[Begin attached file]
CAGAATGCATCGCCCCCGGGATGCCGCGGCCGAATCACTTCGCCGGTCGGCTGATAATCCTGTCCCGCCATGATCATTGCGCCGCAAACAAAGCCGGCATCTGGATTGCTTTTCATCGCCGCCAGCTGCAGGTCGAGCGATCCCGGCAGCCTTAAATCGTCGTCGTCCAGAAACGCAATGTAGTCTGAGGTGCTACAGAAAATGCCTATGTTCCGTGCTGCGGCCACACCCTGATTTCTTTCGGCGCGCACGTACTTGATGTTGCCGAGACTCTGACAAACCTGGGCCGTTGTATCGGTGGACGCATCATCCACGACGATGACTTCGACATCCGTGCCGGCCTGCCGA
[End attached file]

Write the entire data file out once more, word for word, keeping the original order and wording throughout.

CAGAATGCATCGCCCCCGGGATGCCGCGGCCGAATCACTTCGCCGGTCGGCTGATAATCCTGTCCCGCCATGATCATTGCGCCGCAAACAAAGCCGGCATCTGGATTGCTTTTCATCGCCGCCAGCTGCAGGTCGAGCGATCCCGGCAGCCTTAAATCGTCGTCGTCCAGAAACGCAATGTAGTCTGAGGTGCTACAGAAAATGCCTATGTTCCGTGCTGCGGCCACACCCTGATTTCTTTCGGCGCGCACGTACTTGATGTTGCCGAGACTCTGACAAACCTGGGCCGTTGTATCGGTGGACGCATCATCCACGACGATGACTTCGACATCCGTGCCGGCCTGCCGA